From the Editor's Chair - v16

29 June 2004

The legendary competition between England and Australia over which country's government can move the slowest in addressing interactive gambling policy took a dramatic turn last week. Australia's federal government, over a year beyond the deadline for reviewing its Interactive Gambling Act, was mounting quite a comeback against England and its seemingly insurmountable lead until Friday when word got out that the review could be coming in a matter of days. As if that news wasn't devastating enough to the Australian molasses factory, England may have assured itself victory with news that its Agony (a.k.a. "Scrutiny") Committee is asking for yet another round of submissions regarding the U.K. Gambling Bill, which time-lapse photography has proven to be moving slightly faster than the speed of evolution. The committee didn't specify whether it meant "submission" as in "here's another 50 pages of blather about topics that have been beaten to death and back to life and then back to death again. . . " or "submission" as in "please, oh god no, I can't take any more of this mind-numbing process."

The ultimate tech "Whoops" of 2004 could go hands down to AOL, which recently suffered a security collapse resulting in all 90 million of its usernames being sold to an online casino marketer and then resold to a penis enlargement vendor. Spam is a serious problem, and negative news involving online gambling is bad for the industry, yet there's something very amusing about AOL's predicament. I'm not sure what, but I'll let you know when I figure it out.

Golden Palace got more "exposure" out of Mark Roberts' Super Bowl streak than it could have ever imagined. CBS was keen to kill live footage ala the magical seven-second delay, but no one could conceal the ridiculous aftermath. If you didn't catch it in the news last week, Roberts went back to Houston for his date in court, where a jury found him guilty of trespassing and fined him $1,000. So Roberts got tons of media coverage for a miniscule $1,000, and many of the articles linked back to his site, which features links to That's a lot of marketing bang for the buck. As for the absurdity of the whole matter, ESPN's Ray Ratto may have summed it up best: "The man is a visitor to our land, does the work of an entertainment hero, for God's sake, and this is how we treat him. No wonder people hate us."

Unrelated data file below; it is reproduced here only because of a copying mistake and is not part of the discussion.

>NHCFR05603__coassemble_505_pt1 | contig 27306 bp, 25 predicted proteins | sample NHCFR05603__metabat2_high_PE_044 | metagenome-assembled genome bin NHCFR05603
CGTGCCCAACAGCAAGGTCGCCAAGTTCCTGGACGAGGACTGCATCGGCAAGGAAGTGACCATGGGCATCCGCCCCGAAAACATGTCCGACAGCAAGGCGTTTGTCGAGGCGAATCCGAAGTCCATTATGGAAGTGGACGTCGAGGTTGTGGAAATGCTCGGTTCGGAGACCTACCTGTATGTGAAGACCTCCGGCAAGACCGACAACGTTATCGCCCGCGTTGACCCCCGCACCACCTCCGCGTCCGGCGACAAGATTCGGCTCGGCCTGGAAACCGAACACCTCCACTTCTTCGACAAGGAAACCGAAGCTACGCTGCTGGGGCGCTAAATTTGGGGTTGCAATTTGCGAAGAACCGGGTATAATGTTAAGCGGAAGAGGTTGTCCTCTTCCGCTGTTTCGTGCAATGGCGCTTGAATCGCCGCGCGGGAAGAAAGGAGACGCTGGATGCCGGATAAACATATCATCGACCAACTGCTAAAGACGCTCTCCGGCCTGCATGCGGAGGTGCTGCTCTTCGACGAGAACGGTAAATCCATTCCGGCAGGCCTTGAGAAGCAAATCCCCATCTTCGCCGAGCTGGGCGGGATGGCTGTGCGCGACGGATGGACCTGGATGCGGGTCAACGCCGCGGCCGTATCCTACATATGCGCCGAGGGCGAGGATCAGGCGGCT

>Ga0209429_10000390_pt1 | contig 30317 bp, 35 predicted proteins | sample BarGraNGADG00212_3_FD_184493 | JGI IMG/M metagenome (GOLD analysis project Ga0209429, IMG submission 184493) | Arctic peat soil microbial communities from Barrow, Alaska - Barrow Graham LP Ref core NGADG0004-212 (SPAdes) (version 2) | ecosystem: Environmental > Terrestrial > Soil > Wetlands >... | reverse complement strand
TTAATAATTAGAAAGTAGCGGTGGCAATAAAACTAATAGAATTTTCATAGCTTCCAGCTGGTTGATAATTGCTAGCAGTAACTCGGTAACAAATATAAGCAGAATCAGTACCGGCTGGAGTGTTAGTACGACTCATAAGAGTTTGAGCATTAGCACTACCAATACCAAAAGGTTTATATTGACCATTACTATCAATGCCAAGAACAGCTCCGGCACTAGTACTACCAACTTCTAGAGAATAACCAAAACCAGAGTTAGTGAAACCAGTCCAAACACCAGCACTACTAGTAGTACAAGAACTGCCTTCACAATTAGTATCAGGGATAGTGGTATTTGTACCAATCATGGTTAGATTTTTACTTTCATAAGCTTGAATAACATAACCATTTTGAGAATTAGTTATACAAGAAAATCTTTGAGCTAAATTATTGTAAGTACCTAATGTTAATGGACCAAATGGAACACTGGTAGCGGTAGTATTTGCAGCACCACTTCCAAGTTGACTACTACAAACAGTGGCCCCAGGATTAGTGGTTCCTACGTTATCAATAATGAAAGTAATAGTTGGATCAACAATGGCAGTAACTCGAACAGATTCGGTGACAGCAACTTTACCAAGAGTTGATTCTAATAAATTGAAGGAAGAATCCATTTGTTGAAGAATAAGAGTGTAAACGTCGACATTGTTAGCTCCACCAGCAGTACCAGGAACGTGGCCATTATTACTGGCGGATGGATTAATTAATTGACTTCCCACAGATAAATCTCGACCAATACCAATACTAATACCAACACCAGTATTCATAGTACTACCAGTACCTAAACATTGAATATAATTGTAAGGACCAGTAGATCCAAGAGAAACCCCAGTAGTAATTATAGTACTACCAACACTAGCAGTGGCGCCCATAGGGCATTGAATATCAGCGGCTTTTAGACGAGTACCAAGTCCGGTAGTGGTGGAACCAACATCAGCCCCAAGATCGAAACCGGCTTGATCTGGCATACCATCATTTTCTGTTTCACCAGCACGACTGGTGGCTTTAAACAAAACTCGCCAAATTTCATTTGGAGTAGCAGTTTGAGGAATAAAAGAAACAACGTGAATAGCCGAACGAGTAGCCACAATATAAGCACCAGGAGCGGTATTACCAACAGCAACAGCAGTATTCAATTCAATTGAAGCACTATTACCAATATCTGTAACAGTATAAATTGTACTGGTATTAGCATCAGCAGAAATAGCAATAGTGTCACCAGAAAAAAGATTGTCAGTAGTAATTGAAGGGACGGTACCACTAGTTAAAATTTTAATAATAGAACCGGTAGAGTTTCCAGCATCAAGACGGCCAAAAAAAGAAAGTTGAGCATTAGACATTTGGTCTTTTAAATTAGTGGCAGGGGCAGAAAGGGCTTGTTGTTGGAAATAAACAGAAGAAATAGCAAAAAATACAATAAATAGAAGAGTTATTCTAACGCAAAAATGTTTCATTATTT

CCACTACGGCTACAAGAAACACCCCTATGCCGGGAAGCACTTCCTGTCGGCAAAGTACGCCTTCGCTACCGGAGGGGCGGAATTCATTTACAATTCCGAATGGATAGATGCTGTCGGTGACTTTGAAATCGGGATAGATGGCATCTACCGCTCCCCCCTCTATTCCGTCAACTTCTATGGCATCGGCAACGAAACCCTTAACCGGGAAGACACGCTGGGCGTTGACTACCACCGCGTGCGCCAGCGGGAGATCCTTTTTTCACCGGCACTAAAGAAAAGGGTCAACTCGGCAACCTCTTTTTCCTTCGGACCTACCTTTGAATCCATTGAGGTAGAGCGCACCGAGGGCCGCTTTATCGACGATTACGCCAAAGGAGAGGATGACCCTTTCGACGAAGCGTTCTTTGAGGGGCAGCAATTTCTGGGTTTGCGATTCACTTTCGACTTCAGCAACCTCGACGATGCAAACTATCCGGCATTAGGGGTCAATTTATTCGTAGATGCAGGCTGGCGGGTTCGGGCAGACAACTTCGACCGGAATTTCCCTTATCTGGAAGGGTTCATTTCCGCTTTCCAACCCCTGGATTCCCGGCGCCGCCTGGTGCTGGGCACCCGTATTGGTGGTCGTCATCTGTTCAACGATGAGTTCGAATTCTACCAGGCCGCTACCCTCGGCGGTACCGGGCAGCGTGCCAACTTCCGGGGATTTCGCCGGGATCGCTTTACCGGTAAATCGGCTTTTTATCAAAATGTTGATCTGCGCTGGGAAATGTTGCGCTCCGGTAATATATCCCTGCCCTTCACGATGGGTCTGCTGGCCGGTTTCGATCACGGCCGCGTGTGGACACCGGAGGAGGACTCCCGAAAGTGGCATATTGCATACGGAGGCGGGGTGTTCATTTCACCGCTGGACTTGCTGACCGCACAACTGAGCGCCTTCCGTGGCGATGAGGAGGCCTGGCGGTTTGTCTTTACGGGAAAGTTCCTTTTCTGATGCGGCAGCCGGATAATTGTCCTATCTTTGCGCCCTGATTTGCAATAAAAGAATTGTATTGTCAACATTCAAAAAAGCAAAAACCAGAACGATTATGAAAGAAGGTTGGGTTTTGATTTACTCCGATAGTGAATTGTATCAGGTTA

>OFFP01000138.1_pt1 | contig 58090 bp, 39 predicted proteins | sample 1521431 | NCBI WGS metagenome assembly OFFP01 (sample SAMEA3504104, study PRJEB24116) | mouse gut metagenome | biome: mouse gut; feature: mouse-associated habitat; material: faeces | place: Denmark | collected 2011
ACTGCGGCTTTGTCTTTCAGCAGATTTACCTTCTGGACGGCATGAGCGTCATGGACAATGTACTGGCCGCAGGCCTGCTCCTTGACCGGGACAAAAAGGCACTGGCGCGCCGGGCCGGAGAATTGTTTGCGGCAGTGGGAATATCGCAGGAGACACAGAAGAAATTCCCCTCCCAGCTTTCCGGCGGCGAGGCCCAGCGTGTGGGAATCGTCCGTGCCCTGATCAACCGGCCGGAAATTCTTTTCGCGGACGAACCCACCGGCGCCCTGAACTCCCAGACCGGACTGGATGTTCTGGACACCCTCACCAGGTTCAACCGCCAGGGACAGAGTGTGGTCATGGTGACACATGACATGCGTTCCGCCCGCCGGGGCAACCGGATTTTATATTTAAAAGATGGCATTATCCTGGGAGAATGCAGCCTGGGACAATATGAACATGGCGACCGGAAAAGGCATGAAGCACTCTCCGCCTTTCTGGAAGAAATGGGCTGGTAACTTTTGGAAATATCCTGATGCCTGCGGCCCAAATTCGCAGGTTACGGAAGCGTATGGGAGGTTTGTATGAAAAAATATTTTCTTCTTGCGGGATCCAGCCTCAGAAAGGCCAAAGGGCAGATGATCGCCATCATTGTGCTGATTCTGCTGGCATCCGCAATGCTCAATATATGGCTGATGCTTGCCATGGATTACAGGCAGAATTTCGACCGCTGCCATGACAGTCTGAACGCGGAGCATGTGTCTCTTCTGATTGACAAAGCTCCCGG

A final comment on Roberts. . . If you've visited his Web site (, you've seen some strange and amusing, but the strangest one yet was the one news sites posted of him sitting in court wearing a suit. You'd hardly recognize him. I thought maybe he'd streak his own trial. . . Now that would have been bold.

Sentimental bettors hoping for the first racing Triple Crown in a quarter of a century made Smarty Jones' loss at Belmont Stakes a huge win for fixed-odds bookmakers. Perhaps the risk factor that comes with sentimental favorites exemplifies why the P2P model works so well from a business standpoint. Speaking of the P2P factor, I'm a bit surprised no one has blamed Smarty's loss on Betfair.

Another Betfair/P2P nugget. . . Betfair's bid to bring P2P betting to Singapore via an agreement with Singapore Pools seems like a bit of a long shot, but why not go for it? That said, if Singapore Pools decides to work with a P2P service, it would behoove them to put out an RFP. Anyone looking to compete with Betfair in the P2P space should take a long look at the Asian market because it could be lights out if Betfair takes root there--and they already have a head start.

U.S. interactive race betting company Youbet last week unveiled plans to launch a wireless service in July--a smart move. I was quick to point out this company's shortcomings during its first three or four years of existence, but they've positioned themselves well in the last two or three years--starting with their securing an advance-deposit wagering license in California in 2002. Time will tell whether they can successfully integrate wireless betting into the mix, but going for it puts them on the right track.

Mark Balestra

Mark Balestra is the Managing Director at BolaVerde Media Group. He previously worked at Clarion Gaming and the River City Group where he was the publisher of iGamingNews. He lives in St. Louis, Missouri.